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sleepyluke
09-16-2010, 10:45 AM
Not real sure if this is the place for this, but I can't decide if all the ballasts in most boats now put a great deal of extra strain on engines/transmissions (to the extent that is not really the right word, but you get the point) to the point that is there a new engine hour rule as far as when to start being scared of them. I am no physics professor, but on one hand I see an extra several thousand pounds being a great amount of strain on a boat that is rated for 2,000 and loaded with 3,500 plus (people ballasts, whatever for example). The other thought is that it is onle pushing against water and is not as much strain as would be on pavement, as the liquid gives until the prop catches and you are only propelled at the rate it can. Most days people with 2,000 plus pounds of ballast in their boats for sale scares me, but should it?

jamie_abb
09-16-2010, 11:37 AM
I had heard that as part of the process where they go from camaro small block 350s to a Indmar marine engine, they are reinforced and made to take a pounding. Maybe one of the moderators could weigh in here.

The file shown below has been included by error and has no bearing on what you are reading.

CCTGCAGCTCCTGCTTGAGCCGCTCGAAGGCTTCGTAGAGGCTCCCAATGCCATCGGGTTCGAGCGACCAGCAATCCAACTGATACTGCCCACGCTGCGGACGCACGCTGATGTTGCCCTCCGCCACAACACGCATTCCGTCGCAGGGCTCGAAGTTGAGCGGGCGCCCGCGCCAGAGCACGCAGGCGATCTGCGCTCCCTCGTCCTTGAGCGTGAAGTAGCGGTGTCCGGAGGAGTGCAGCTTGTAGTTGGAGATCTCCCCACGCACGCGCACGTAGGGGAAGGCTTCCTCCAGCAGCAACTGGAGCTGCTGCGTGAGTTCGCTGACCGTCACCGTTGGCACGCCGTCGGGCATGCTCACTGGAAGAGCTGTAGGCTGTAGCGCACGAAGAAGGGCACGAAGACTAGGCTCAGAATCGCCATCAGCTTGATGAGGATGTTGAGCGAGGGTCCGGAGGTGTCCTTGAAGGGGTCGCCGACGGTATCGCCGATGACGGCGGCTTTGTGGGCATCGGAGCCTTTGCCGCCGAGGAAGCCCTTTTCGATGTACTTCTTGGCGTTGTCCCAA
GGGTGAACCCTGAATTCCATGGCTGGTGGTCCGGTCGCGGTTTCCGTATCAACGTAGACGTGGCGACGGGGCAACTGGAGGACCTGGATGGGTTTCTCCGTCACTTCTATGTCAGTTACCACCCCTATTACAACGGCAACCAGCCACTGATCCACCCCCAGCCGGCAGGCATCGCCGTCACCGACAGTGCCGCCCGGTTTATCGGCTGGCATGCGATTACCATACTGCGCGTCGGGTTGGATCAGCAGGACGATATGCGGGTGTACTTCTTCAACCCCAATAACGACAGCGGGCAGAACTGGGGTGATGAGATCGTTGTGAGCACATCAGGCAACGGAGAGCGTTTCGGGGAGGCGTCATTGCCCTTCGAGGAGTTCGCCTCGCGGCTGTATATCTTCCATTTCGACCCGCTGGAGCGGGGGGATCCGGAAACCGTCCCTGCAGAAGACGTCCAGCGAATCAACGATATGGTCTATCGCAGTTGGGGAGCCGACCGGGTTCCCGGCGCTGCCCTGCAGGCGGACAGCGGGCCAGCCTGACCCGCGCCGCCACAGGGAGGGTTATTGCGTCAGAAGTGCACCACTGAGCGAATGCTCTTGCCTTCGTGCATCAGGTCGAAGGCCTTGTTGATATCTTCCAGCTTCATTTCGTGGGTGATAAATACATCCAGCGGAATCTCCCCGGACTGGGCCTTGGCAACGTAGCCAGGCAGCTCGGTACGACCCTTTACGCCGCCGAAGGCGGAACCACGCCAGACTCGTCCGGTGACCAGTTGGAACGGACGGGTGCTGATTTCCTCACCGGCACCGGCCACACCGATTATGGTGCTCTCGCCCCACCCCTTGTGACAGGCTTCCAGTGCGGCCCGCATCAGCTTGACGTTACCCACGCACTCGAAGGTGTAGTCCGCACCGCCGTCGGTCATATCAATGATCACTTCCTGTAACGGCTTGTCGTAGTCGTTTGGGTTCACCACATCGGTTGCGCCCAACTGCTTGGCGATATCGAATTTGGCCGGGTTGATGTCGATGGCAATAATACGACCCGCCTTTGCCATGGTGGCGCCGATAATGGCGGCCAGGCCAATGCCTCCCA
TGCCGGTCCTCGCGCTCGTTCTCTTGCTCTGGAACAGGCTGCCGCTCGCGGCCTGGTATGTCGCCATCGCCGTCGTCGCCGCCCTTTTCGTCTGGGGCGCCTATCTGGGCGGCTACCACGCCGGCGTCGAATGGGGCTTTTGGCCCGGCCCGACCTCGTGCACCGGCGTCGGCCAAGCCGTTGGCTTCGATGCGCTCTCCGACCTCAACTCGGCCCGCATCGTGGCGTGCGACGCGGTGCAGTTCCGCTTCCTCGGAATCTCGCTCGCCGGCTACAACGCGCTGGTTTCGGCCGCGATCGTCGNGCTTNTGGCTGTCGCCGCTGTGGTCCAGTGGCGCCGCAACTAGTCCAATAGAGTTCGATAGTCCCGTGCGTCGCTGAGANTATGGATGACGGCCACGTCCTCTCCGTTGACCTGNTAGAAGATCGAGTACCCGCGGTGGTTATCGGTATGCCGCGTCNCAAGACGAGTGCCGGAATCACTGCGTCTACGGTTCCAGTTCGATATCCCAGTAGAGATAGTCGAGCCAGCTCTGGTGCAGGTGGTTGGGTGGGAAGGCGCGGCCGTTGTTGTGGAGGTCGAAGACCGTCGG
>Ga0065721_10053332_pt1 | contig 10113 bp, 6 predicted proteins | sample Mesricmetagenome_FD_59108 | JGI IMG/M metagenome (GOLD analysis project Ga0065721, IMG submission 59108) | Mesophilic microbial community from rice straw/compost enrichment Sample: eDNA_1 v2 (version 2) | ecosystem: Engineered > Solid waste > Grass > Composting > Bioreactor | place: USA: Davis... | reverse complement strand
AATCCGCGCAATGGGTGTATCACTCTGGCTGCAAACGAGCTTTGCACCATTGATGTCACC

As far as an engine goes, the Indmars are pretty much bulletproof and that's why their engine is in most of the tournament pulling boats.

On a seperate thought, how many people have had a jet ski engine grenade on them under that stress!

you da man
09-16-2010, 12:08 PM
I don't know about Moombas but I towed my buddies 06' Malibu LSV with approximate 275hrs after the tranny and V-drive exploded like an IED. There was literally chunks of metal in the compartment and he was only wakeboarding with minimal ballast. I have not read a single post on here about a Moomba engine or tranny having a total failure due to excessive load

brain_rinse
09-16-2010, 12:29 PM
This is why the correct prop is so important. Just like trucks with big tires need lower gears in their differentials, heavy boats need props that are "geared lower" to handle the weight. Otherwise you're bogging the engine and I agree that this would lead to premature wear.